Trump to sue Facebook, Twitter CEOs over being banned from their platforms

NBCNews:

WASHINGTON — Former President Donald Trump said Wednesday that he is filing a class-action lawsuit against tech giants Facebook and Twitter — along with their CEOs, Mark Zuckerberg and Jack Dorsey — because of bans imposed on him and others.

“We’re demanding an end to the shadow banning, a stop to the silencing, a stop to the blacklisting, vanishing and canceling,” Trump said at a news conference in Bedminster, New Jersey, adding that “we are asking the court to impose punitive damages.”

He spoke from behind a lectern bedecked with an insignia designed to look like the presidential seal and in front of a backdrop reminiscent of a White House portico.

Trump argued that the suspension of his social media accounts amounts to an infringement on the First Amendment’s guarantee that speech won’t be curtailed by the government.

Fundamental to that case is his relatively novel contention that the major tech firms function as arms of the federal government rather than as private companies.

“novel” = “completely bonkers.”

Republicans support freedom of speech so long as you exercise that freedom in ways they approve.

Twitter considers new features for tweeting only to friends, under different personas and more.

I guess lifting the 280-character limit is never going to happen. Sigh.

From couch potatoes to smartphone zombies

The failure of Donald Trump’s blog is symptomatic of the death of the Internet as a “lean in” medium.

Internet visionaries of the 1990s through early 2010s distinguished the Internet from TV. TV was a “lean back” medium, where passive couch potatoes took whatever the three networks gave them. On blogs, Web 2.0, and forums, engaged people “leaned in,” sought information, and engaged in discussion.

But social media algorithms killed that. Now, we take whatever Facebook, Twitter, YouTube, and Instagram algorithms feed us. Not even Trump’s fanatical followers can be moved to follow him when the algorithms aren’t magnifying his message.

However, Cory Doctorow notes the paradox that the algorithms can bring like-minded people together, and many will get up out of their chairs and get things done, either in BLM protests or in the January 6 insurrection.

Like Cory, I wish social media would just go the fuck away. But I am also aware of that Facebook in particular – which I hate more than all the other social media – is also the one I love the most, because it has brought me together with friends that I would not have connected with you any other channel.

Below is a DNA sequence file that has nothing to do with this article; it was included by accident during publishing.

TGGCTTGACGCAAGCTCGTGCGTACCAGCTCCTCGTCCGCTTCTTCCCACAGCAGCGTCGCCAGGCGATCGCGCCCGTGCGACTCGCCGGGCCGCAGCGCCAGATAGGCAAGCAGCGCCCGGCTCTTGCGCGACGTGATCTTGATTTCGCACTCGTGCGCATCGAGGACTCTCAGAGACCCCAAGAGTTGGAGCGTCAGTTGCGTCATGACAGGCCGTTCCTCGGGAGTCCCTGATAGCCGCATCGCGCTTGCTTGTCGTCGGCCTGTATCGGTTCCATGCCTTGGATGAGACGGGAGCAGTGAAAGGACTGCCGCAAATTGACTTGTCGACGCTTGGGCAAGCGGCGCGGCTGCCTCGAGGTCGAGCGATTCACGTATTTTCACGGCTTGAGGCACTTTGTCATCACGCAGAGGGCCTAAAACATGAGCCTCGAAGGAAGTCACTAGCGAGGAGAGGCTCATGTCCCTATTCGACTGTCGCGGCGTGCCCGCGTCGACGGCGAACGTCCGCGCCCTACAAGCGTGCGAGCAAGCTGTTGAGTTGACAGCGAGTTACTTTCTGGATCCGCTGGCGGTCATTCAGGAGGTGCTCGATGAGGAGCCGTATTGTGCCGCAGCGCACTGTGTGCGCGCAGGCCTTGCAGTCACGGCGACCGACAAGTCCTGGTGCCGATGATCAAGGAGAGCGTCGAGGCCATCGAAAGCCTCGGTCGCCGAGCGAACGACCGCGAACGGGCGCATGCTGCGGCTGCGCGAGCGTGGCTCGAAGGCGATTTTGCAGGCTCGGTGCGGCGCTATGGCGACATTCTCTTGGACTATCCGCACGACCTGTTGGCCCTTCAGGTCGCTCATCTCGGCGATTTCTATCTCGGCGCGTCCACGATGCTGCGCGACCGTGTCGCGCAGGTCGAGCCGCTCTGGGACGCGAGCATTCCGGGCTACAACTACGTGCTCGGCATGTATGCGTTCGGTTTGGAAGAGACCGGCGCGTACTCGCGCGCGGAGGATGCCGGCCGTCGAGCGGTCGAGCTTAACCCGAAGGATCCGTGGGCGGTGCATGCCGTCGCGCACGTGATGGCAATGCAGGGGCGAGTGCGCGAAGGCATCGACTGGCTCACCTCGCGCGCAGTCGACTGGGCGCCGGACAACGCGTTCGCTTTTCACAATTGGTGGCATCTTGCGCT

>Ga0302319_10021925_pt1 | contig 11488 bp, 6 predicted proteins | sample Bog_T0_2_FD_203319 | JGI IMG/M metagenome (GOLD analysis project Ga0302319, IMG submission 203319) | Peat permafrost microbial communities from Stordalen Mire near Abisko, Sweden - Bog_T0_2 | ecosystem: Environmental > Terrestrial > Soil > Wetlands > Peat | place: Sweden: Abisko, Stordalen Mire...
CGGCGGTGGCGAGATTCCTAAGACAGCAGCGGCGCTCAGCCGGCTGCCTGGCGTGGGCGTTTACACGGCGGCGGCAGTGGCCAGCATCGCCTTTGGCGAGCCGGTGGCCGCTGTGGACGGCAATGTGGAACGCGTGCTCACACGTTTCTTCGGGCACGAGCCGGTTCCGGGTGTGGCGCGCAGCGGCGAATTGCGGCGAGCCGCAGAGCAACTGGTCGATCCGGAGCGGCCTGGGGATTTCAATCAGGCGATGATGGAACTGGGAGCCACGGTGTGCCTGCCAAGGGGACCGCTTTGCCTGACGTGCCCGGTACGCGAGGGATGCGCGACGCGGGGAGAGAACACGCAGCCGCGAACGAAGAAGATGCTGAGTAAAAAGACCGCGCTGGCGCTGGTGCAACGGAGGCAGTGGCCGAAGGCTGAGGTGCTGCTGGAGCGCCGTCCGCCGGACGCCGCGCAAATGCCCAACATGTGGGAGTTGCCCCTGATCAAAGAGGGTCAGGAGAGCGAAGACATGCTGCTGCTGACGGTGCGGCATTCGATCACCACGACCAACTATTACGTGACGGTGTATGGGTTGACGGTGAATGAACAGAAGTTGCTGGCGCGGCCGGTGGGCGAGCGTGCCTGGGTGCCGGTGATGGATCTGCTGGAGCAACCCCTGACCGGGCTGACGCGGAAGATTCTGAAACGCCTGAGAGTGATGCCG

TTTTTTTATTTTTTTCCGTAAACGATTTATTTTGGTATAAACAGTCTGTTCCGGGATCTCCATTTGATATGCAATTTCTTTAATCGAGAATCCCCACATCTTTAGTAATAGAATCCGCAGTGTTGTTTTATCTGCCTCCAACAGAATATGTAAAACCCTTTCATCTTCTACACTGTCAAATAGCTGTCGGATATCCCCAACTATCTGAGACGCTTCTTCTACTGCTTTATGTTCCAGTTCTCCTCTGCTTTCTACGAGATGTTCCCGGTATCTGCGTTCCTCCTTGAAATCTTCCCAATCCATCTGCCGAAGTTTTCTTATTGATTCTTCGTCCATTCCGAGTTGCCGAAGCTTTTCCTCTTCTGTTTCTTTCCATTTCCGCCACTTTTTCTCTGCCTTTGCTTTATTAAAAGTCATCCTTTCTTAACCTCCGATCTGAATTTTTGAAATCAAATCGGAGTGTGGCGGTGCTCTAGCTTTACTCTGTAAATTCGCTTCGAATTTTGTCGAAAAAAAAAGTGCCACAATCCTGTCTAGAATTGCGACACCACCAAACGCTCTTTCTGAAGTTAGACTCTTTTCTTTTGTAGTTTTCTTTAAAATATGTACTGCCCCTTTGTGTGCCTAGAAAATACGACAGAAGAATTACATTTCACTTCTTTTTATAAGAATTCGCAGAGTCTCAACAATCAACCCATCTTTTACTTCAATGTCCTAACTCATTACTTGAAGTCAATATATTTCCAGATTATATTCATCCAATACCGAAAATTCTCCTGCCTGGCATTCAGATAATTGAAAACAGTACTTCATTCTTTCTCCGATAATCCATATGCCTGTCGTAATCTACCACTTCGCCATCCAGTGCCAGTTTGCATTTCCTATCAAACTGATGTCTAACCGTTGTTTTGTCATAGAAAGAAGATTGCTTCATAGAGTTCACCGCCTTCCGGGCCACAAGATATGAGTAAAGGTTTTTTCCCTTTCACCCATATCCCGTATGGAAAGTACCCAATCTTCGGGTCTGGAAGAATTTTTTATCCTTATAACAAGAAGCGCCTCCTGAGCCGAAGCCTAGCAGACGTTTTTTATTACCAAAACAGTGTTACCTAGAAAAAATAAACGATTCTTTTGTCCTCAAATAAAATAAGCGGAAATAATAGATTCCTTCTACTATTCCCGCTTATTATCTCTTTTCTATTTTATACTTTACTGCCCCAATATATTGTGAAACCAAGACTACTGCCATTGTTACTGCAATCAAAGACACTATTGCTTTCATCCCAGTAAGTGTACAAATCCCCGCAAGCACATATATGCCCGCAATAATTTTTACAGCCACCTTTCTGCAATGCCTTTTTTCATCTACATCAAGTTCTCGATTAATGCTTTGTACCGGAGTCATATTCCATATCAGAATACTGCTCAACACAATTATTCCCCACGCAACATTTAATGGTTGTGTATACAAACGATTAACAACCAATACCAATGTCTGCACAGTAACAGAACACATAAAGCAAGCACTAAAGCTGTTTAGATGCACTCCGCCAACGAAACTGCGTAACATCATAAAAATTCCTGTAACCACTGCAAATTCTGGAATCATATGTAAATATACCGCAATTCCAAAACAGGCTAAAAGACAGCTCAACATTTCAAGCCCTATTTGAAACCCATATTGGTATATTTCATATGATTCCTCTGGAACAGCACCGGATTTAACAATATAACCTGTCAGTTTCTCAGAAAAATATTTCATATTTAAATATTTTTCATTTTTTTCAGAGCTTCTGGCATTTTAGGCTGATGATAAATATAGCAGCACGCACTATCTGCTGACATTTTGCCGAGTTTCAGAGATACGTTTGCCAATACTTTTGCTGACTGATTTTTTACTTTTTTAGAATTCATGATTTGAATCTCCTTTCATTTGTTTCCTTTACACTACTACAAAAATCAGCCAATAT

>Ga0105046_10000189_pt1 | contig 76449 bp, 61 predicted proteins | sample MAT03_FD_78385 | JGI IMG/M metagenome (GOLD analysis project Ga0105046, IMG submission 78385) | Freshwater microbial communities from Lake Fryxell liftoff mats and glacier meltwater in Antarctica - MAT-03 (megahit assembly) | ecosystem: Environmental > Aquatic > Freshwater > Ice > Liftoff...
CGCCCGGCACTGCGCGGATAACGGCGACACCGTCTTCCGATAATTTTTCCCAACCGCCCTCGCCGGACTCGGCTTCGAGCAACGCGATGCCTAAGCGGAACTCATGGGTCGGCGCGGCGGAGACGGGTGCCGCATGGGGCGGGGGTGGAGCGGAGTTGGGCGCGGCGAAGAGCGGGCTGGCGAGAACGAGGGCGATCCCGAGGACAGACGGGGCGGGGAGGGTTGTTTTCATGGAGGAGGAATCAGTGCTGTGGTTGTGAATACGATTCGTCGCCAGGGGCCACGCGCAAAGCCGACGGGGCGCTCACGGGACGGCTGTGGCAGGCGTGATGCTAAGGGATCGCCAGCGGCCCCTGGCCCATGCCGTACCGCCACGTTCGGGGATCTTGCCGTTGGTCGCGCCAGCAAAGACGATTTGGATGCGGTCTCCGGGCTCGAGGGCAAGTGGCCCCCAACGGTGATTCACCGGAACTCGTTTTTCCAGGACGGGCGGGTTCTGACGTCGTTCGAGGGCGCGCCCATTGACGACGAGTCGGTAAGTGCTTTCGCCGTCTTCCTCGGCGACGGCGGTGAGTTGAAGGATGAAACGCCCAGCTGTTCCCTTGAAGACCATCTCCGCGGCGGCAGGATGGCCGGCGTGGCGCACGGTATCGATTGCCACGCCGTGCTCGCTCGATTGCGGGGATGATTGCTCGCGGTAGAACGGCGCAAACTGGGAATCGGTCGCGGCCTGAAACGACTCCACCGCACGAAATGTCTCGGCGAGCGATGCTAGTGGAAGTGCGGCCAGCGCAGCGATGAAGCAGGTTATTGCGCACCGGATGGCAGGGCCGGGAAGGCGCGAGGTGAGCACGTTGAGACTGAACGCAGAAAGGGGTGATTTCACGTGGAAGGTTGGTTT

On Wired, Philip M. Napoli says leaned-back couch potatoes have become hunched-over smartphone zombies.

The failure of Trump’s blog tells us that even the kind of impassioned political extremists that form the core of Trump’s base of support are so entrenched in their passive, social-media-dependent mode of media consumption that a traditional blog, absent accompanying social media accounts to generate algorithmic amplification, is incapable of gaining a fraction of the online engagement that a single tweet could achieve. Not even the most public of public figures can break free from the platform dependency that largely dictates the distribution of audience attention online. If Trump’s blog can’t gain traction without direct access to the audience aggregation and amplification tools of social media, then perhaps nothing can.

The failure of Donald Trump’s blog is, then, yet another indication of the massive power that the platform giants hold over the content that we consume. But it’s a reminder that we bear responsibility for voluntarily ceding this power to them, and enthusiastically embracing the push model of the web over the pull. Ultimately, we may look back at the failure of Trump’s blog as the final, definitive nail in the coffin of the original model of the web and the notion of the “active” internet user.

I love Twitter but it has been adrift for years

Twitter launches its first subscription service

Salvador Rodriguez at CNBC:

Twitter announced on Thursday the launch of Twitter Blue, the company’s first subscription service designed for power users willing to pay a monthly fee for exclusive features.

It’s hard to imagine anybody paying for this service.

I’d like an easier way for other people to read my threads, and an easier way for me to compose threads — not an easier way for me to to read other people’s threads, which is what they’re offering here. I’m essentially looking to blow past the 280-character limit. I’d pay for that.

I might also pay for an ad-free version.

And I know many people are clamoring for a way to edit tweets.

But that’s not what Twitter is offering. Instead, they’re offering this and a weather service, as though there wasn’t already a million weather apps.